Ok Ive been on Airheads for 32 years so this ABS stuff is s bit new..... I thought the master cylinder applied pressure to the ABS unit and then the ABS unit applied pressure to the caliper? Like the the unit sent it a signal to apply more pressure to the brakes? Thanks

Install the line to the master and the ABS block, crack it loose at the ABS block and bleed the air at the line into the ABS block using the master to pressurize it.
Then you can pressure bleed the rear brake caliper.
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Old 01-09-2013, 08:24 PM   #6
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Master reservoir does not feed caliper

Just to clarify: the OP's machine is an R1150GS, right? With power brakes/ABS?

If so, in case it's not clear from Multiplicity's post: there are two separate circuits involved. Master-to-ABS is independent from ABS-to-caliper.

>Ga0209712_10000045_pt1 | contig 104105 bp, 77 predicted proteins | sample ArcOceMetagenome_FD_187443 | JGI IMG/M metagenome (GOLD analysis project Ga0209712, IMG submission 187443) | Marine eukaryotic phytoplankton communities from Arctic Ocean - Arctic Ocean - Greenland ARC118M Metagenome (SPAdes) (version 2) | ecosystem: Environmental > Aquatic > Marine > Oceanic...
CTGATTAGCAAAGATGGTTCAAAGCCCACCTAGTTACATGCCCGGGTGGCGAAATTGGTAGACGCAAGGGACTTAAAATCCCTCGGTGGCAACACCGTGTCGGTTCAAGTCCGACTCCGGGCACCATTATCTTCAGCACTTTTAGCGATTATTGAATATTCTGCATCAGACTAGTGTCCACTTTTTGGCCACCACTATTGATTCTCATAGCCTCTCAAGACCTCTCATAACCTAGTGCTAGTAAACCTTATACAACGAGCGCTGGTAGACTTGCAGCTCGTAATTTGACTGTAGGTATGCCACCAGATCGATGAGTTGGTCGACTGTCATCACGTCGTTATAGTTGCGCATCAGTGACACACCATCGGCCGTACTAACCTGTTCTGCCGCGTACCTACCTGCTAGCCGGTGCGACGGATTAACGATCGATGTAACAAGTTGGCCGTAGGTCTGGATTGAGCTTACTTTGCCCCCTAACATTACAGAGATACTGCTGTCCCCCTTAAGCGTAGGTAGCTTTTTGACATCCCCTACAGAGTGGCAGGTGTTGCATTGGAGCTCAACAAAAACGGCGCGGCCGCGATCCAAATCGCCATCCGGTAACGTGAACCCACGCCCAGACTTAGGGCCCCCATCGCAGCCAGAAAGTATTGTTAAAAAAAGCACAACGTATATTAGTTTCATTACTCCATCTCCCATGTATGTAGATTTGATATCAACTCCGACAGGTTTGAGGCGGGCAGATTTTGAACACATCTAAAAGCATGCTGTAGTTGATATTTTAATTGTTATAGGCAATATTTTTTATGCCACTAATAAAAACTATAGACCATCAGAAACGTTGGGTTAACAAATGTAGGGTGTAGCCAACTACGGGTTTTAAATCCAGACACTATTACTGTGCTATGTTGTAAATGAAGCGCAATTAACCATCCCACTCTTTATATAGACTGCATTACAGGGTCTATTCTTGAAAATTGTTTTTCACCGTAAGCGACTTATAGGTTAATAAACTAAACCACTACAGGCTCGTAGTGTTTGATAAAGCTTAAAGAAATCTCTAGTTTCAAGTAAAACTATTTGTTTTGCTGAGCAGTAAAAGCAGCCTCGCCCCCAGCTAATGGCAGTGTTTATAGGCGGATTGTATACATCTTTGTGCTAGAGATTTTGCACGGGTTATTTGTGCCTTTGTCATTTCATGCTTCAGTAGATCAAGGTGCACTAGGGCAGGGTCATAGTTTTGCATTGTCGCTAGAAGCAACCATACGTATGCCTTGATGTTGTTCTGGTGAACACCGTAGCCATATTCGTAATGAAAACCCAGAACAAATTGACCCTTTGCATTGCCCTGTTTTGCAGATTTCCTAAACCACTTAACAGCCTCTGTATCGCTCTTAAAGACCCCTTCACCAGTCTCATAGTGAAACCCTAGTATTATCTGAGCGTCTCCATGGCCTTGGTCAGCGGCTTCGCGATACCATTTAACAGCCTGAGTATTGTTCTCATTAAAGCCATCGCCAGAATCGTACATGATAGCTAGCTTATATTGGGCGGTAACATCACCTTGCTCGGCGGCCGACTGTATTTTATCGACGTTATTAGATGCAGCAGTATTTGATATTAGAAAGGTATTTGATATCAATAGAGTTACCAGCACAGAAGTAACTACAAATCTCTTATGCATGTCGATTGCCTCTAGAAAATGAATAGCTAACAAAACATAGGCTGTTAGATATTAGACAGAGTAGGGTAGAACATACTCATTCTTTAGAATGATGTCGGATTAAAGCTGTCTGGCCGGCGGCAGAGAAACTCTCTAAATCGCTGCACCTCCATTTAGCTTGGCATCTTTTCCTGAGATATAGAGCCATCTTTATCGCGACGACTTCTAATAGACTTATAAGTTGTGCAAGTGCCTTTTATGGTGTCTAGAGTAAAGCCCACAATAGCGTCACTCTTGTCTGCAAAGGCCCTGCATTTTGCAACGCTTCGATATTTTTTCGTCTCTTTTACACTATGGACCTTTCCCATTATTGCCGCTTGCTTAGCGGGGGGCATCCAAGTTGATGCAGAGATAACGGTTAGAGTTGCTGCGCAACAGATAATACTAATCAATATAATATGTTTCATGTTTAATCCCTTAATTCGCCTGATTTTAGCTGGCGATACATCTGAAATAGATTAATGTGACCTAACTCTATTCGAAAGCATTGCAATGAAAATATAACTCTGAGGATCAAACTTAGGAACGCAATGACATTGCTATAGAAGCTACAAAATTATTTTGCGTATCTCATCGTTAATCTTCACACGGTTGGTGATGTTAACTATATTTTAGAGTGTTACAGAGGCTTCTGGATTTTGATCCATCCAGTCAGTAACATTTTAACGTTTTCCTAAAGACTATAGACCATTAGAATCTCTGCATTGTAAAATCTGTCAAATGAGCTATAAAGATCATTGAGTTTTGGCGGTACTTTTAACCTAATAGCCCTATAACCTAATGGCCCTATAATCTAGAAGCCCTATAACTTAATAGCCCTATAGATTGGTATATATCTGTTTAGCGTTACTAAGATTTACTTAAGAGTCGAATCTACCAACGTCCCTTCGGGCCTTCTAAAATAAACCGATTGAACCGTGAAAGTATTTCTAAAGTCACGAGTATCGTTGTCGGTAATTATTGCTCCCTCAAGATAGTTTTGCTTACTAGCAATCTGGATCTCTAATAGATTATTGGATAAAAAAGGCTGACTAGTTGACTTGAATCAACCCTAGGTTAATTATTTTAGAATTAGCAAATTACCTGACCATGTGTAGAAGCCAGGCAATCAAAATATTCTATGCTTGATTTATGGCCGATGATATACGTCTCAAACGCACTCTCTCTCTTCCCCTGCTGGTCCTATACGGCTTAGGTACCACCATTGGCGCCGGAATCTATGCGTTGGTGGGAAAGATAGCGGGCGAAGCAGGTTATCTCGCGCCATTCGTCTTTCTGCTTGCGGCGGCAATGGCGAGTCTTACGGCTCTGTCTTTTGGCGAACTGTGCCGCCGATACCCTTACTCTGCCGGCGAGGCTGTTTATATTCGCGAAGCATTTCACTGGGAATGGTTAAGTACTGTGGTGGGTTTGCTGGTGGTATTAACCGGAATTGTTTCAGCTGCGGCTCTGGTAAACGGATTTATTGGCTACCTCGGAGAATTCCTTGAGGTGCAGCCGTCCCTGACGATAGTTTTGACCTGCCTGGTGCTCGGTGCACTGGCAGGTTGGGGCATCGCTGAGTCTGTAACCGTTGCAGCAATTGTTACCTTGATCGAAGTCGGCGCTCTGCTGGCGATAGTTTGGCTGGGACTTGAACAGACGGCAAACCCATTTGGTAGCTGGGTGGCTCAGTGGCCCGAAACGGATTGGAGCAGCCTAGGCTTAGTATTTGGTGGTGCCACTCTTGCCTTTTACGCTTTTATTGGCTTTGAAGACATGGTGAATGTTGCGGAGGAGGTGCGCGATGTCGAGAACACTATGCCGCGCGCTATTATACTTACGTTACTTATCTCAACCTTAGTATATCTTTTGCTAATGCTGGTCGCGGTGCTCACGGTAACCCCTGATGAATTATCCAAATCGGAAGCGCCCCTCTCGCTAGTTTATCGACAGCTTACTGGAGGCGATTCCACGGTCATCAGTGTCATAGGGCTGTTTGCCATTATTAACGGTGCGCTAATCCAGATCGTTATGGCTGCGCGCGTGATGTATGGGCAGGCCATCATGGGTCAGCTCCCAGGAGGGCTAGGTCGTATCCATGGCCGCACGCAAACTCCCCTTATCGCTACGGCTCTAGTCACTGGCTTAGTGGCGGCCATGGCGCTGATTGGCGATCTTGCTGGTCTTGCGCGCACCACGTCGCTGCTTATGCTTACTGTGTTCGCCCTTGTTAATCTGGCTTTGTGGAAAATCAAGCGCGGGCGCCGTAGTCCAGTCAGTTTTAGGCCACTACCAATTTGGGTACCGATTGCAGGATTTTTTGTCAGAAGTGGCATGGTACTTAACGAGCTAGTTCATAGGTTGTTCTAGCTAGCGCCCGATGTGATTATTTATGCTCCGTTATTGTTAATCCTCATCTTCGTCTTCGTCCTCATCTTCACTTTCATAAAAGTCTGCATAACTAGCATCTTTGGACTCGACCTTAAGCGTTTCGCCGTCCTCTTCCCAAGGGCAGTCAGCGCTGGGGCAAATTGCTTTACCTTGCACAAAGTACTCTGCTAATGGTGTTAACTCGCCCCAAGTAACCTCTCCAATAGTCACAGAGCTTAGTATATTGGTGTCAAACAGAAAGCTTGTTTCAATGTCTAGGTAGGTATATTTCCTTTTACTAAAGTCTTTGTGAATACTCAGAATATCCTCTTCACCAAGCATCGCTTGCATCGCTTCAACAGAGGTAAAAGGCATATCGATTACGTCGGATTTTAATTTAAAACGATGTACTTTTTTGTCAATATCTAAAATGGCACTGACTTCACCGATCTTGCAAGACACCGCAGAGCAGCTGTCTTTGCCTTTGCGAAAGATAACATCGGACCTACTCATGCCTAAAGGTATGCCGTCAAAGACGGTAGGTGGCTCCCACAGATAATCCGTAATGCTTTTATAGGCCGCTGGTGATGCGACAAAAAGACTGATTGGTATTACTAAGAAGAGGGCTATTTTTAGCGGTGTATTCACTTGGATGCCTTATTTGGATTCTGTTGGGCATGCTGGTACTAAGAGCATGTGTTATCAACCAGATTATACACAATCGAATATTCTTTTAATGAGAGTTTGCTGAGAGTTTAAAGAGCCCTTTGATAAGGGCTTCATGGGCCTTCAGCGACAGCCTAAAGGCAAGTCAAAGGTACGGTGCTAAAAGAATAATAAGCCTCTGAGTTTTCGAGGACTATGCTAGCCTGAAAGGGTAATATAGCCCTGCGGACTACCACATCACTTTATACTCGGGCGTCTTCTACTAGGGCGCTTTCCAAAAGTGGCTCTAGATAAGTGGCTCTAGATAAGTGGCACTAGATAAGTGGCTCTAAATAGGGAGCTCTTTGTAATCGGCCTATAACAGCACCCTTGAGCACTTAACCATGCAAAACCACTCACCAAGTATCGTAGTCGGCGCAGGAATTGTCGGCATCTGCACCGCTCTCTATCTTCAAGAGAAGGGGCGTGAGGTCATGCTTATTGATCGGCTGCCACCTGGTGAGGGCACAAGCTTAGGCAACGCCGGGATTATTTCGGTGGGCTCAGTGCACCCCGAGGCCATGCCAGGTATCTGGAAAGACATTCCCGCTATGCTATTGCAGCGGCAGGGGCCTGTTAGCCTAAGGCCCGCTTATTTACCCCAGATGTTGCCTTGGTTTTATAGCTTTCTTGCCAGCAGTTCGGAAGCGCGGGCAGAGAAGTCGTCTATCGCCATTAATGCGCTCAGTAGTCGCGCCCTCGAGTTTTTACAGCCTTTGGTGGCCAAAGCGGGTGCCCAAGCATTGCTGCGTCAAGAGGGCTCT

You bleed each section separately. Brake reservoir for the caliper circuit is inside ABS module. That section is really easy to bleed, by the way, since the power pump does all the work.

Here is the pictorial on how to bleed brakes on an R1150:
http://www.advrider.com/forums/showthread.php?t=455142
It may seem intimidating, but it really is a simple procedure.

Good luck! Robert.
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Old 01-09-2013, 08:32 PM   #7
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Hi Robert Yes you are correct it is a ABS model. And I thought there may be two separate but working in conjunction circuts.
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Old 01-10-2013, 05:51 AM   #8
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If you follow the pictorial I mentioned and the original Hall-of-Wisdom documents, you'll have no problem. By the way, I just checked and am having problems downloading the HoW documents: PDF error? If you have the same problem, PM me with your email address and I'll send you these files from my own archive.